State says use of live fire in Gaza protests within Israeli, international law
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State says use of live fire in Gaza protests within Israeli, international law

Responding to Supreme Court petitions, attorneys say rioting along border fence is part of the armed conflict against the country

Illustrative. Palestinian protesters demonstrate and burn tires near the border with Israel in the Gaza Strip, as seen from the Israeli side of the border, on April 13, 2018. (Sliman Khader/Flash90)
Illustrative. Palestinian protesters demonstrate and burn tires near the border with Israel in the Gaza Strip, as seen from the Israeli side of the border, on April 13, 2018. (Sliman Khader/Flash90)

State attorneys on Sunday defended the army’s use of live ammunition during clashes with Palestinian demonstrators on the border with the Gaza Strip, saying the rules of engagement are within Israeli and international law, and that the riots cannot be considered simple civilian demonstrations.

Attorneys were responding to two petitions filed by rights organizations concerning the open fire regulations employed by the Israel Defense Forces when confronting the protests, which have been encouraged by the Hamas terror group.

Four people were killed and over 300 hurt in violent protests on Friday, the Gaza Strip’s Hamas-run health ministry said, as thousands of Palestinians converged on the border with Israel for a fifth round of weekly protests.

“The security forces’ rules of engagement in the area of the security barrier are in line with Israeli law and international law,” the state’s response read.

The petitions were filed by groups including Adalah, which offers legal advice for Arab minorities in Israel, and the Yesh Din rights organization.

State attorneys said that it was wrong to classify the protests as civilian events as they are “part of the armed conflict between the Hamas terror group and Israel.”

The state asked that the petitions be rejected, claiming that their premise was “faulty and inadequate, both in how it relates to the content of the open fire order, and relating to the character and essence of the events.”

It also said that it would provide the court, ex parte, with the IDF rules of engagement and other relevant intelligence about the border incidents, the Ynet news site reported.

After the deadly clashes Friday, the IDF said in a statement that “hundreds of rioters” tried to burn the fence and enter the Israel. It said the crowd threw explosives, firebombs and rocks, and that troops opened fire “in accordance with the rules of engagement” and halted the crowd.

Israel has repeatedly expressed concern over the possibility of a mass breach of the border, in which Gazans would stream across with terrorists among them, wreaking havoc. Hamas leader Yahya Sinwar has vowed in the past that protesters would “breach the borders and pray at Al-Aqsa,” referring to the major Muslim shrine in Jerusalem.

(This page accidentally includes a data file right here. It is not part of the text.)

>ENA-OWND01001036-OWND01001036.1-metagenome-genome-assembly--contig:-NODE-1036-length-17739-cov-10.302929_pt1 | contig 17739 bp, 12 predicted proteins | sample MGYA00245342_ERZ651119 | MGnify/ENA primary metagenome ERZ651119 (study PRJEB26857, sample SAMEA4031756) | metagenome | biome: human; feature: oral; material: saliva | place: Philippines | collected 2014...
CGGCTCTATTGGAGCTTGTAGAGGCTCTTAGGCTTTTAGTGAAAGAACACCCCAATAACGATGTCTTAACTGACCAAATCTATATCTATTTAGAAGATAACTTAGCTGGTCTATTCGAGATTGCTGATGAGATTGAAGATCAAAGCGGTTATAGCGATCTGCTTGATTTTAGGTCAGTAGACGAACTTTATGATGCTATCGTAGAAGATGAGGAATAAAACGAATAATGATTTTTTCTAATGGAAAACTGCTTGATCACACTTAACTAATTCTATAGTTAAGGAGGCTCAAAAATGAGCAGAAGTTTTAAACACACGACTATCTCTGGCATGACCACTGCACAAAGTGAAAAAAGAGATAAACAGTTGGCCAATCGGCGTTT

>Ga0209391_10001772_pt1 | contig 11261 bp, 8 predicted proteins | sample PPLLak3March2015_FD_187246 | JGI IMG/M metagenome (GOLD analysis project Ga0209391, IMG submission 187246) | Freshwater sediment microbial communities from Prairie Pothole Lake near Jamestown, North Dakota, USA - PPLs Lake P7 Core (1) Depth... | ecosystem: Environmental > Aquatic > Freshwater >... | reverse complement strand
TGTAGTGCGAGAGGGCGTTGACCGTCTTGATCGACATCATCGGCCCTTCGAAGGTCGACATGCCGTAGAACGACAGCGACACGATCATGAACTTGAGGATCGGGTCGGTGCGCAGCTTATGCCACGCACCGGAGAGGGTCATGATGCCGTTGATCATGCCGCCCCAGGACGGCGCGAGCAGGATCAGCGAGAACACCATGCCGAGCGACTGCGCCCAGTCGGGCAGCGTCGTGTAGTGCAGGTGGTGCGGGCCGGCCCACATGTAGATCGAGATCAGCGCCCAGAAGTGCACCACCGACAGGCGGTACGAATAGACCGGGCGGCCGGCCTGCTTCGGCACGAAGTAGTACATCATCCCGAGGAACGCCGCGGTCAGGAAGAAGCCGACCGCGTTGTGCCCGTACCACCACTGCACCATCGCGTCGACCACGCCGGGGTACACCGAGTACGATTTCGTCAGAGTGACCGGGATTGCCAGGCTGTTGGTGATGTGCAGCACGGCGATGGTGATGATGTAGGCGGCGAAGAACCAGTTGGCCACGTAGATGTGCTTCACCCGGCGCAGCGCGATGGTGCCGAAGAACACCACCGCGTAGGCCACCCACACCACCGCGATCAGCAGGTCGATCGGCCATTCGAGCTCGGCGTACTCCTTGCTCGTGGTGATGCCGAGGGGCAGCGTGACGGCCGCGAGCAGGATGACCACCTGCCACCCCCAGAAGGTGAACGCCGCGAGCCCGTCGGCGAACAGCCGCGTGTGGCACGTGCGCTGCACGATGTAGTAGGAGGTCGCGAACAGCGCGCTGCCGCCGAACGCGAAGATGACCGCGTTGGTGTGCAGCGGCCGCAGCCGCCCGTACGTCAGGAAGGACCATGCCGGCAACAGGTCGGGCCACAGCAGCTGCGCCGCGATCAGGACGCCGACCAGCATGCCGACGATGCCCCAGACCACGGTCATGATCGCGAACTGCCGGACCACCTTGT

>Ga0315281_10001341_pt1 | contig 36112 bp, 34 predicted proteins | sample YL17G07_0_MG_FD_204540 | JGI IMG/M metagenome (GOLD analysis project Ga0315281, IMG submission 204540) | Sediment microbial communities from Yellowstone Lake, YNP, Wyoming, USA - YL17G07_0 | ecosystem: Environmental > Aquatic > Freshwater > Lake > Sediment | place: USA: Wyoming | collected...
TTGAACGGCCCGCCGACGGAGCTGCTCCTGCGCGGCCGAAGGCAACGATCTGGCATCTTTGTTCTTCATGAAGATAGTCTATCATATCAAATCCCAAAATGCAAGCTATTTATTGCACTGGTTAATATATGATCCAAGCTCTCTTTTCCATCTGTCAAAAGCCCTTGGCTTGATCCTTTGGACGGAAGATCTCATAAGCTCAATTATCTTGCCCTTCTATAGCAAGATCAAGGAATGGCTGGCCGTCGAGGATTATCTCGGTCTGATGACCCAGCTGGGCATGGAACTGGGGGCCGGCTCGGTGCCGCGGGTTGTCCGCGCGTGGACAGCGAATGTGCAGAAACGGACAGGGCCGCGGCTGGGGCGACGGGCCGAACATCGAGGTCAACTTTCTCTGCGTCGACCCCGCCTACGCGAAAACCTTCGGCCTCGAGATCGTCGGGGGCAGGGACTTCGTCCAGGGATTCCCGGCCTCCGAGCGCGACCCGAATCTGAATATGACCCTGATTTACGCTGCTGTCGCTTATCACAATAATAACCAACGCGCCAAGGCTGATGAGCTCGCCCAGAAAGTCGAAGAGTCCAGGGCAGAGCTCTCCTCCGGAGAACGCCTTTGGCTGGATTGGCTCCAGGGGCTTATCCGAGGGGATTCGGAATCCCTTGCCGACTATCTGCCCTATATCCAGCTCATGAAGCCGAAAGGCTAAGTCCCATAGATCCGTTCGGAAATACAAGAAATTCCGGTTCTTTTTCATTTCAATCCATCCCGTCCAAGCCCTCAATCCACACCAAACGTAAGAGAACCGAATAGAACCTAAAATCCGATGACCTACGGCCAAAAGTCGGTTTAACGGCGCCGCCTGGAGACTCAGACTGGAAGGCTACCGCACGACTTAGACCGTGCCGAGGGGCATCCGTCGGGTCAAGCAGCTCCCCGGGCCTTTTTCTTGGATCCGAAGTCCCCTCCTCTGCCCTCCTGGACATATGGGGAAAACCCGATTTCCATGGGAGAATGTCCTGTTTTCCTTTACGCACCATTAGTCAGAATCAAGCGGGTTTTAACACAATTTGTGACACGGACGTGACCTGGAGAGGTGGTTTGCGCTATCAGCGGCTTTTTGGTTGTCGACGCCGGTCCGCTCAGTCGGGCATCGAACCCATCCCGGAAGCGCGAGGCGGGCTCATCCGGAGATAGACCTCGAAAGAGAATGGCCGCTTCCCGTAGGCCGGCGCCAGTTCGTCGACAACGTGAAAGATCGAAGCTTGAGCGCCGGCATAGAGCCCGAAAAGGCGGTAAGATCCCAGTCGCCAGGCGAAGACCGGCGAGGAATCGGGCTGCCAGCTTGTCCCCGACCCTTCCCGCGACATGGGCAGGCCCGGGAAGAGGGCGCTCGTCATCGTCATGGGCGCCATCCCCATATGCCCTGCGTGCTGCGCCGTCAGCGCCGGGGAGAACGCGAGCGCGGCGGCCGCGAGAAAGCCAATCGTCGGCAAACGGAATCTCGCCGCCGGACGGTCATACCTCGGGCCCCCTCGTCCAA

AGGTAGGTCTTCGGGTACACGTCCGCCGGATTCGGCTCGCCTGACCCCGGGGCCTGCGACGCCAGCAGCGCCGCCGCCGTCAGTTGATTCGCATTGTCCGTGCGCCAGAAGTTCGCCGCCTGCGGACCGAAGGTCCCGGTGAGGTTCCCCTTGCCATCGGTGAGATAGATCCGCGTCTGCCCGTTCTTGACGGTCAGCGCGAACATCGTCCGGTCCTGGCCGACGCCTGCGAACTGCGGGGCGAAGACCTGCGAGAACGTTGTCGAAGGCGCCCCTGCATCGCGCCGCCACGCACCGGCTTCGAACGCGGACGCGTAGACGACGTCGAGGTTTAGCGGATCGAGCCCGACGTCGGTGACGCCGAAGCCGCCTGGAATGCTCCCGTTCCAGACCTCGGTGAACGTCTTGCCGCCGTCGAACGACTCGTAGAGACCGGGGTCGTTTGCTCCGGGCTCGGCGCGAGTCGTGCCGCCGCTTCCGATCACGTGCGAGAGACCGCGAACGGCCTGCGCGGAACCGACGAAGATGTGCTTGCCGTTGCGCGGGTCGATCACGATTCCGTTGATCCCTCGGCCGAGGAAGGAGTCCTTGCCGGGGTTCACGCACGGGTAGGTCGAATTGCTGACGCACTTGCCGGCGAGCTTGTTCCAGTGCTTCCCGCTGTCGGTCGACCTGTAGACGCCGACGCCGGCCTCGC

Gaza officials said about half of the 300 wounded Friday were hit by live fire, with the other half hurt by tear gas.

The number of protesters appeared to be down from previous weeks. The demonstrations, dubbed the “March of Return,” have progressively dwindled, with the first event on March 30 drawing around 30,000 people, and last Friday’s rally managing only around a tenth of that.

Also Friday, Amnesty International called for an arms embargo against Israel which it accused of carrying out a “murderous assault” on Palestinians participating in the protests.

The protests, which are backed by Hamas, the terror group that rules Gaza, were originally described by their Palestinian organizers as nonviolent, but Hamas, which seeks to destroy Israel, publicly supported the protests and declared that their ultimate goal was to erase the border and liberate Palestine. Rioters have burned tires, hurled firebombs and rocks at Israeli troops, flown flaming kites over the border and repeatedly attempted to sabotage the security fence.

The Israeli army says its troops only open fire at demonstrators who engage in violence, or who attempt to breach the barrier separating the territory from Israel. Palestinian videos have emerged that purport to show soldiers shooting protesters who did not pose a threat. The army has accused Hamas of fabricating video footage or releasing only partial clips.

Palestinian demonstrators in Gaza attempt to sabotage the border fence with Israel, April 27, 2018 (IDF Spokesperson Office)

The military also says Hamas is using the protests as cover to damage the border fence and prepare to infiltrate and carry out attacks.

According to Gaza’s health ministry the latest deaths brought the death toll in the border clashes since March 30 to 44, with over 1,500 said injured by live fire.

Hamas acknowledged that five of its terrorists were among the fatalities after the first Friday demonstration, but has since refrained from acknowledging whether its men are among the dead. Israel has identified other fatalities as members of terrorist groups.

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